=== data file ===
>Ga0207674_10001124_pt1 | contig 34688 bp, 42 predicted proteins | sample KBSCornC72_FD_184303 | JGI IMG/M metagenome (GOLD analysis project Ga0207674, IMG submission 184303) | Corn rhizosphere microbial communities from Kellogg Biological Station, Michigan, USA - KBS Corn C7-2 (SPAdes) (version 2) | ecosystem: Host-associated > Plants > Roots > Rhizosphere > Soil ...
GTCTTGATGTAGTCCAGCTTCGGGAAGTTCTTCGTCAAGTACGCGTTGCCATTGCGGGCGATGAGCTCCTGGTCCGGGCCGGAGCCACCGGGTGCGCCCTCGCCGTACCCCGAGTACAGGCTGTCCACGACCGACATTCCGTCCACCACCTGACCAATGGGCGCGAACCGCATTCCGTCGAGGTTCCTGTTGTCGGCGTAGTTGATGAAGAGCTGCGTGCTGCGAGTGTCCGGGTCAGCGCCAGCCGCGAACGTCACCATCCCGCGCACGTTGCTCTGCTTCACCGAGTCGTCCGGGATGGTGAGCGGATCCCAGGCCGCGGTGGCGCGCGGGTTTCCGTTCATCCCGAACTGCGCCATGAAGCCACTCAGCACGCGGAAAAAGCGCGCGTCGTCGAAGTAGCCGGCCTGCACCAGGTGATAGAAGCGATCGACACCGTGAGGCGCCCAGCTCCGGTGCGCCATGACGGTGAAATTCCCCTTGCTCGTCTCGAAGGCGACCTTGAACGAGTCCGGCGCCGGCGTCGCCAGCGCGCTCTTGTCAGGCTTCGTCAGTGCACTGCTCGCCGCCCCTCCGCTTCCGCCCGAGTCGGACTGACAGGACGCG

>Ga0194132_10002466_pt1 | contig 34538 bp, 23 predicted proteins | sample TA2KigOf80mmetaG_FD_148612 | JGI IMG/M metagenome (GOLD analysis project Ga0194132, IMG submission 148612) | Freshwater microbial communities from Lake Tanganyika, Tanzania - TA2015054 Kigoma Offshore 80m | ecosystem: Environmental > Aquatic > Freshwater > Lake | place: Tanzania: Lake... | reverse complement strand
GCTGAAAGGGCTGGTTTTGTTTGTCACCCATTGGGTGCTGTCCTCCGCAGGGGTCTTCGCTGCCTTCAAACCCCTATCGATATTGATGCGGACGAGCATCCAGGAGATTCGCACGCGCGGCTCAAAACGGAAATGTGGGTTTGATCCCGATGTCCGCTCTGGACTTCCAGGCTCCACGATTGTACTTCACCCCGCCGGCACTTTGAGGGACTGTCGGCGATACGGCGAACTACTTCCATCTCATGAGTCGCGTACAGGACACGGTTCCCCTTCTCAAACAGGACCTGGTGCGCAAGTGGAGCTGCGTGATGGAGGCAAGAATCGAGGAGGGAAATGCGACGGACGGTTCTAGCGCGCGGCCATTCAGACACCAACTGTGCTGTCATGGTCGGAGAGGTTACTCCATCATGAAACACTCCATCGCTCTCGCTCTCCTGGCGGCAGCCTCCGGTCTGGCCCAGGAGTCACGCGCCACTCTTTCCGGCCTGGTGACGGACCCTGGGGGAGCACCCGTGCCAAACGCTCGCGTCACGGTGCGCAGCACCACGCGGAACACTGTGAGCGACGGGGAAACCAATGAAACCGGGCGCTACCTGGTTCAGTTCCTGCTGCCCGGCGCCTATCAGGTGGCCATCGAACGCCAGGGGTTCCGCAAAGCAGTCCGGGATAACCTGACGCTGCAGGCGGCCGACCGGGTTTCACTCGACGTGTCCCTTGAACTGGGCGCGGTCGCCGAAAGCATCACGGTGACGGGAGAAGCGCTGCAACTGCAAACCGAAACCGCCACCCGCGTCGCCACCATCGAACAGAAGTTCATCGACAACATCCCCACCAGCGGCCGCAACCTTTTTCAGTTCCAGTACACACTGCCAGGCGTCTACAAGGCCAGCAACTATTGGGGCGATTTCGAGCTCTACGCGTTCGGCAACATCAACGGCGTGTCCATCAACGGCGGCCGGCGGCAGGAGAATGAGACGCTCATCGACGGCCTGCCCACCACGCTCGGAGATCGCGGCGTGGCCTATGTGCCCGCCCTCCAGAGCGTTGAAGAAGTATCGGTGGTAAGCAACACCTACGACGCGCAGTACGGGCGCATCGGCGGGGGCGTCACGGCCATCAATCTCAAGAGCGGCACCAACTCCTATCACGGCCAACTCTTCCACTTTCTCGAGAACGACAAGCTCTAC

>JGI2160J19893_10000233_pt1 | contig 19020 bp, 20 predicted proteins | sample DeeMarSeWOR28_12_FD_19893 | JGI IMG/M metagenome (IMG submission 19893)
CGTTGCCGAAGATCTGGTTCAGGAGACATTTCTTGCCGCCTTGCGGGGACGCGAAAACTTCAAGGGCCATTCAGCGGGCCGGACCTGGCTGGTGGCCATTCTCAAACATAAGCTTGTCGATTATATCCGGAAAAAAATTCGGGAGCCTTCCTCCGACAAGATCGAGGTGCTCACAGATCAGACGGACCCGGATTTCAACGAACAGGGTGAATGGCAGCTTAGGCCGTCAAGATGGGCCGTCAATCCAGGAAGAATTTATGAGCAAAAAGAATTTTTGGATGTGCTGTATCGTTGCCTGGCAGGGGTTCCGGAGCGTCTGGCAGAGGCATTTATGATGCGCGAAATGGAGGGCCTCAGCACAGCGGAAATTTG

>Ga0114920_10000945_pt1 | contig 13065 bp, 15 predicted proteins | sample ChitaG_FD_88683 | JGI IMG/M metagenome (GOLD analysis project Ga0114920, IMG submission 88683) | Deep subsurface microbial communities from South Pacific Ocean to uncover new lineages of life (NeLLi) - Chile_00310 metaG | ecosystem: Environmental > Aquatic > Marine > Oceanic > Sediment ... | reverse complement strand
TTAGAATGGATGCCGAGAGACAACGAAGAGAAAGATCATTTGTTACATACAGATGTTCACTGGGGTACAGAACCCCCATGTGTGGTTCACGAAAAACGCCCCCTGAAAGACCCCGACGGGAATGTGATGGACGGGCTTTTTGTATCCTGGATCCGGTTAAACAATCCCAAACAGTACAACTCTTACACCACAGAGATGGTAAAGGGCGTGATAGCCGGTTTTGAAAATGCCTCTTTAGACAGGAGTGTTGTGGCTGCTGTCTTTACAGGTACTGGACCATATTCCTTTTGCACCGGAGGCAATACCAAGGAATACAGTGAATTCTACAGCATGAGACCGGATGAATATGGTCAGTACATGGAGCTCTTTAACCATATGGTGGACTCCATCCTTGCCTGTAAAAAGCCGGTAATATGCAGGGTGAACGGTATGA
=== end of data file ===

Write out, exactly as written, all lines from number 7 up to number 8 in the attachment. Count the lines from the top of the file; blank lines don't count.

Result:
>Ga0114920_10000945_pt1 | contig 13065 bp, 15 predicted proteins | sample ChitaG_FD_88683 | JGI IMG/M metagenome (GOLD analysis project Ga0114920, IMG submission 88683) | Deep subsurface microbial communities from South Pacific Ocean to uncover new lineages of life (NeLLi) - Chile_00310 metaG | ecosystem: Environmental > Aquatic > Marine > Oceanic > Sediment ... | reverse complement strand
TTAGAATGGATGCCGAGAGACAACGAAGAGAAAGATCATTTGTTACATACAGATGTTCACTGGGGTACAGAACCCCCATGTGTGGTTCACGAAAAACGCCCCCTGAAAGACCCCGACGGGAATGTGATGGACGGGCTTTTTGTATCCTGGATCCGGTTAAACAATCCCAAACAGTACAACTCTTACACCACAGAGATGGTAAAGGGCGTGATAGCCGGTTTTGAAAATGCCTCTTTAGACAGGAGTGTTGTGGCTGCTGTCTTTACAGGTACTGGACCATATTCCTTTTGCACCGGAGGCAATACCAAGGAATACAGTGAATTCTACAGCATGAGACCGGATGAATATGGTCAGTACATGGAGCTCTTTAACCATATGGTGGACTCCATCCTTGCCTGTAAAAAGCCGGTAATATGCAGGGTGAACGGTATGA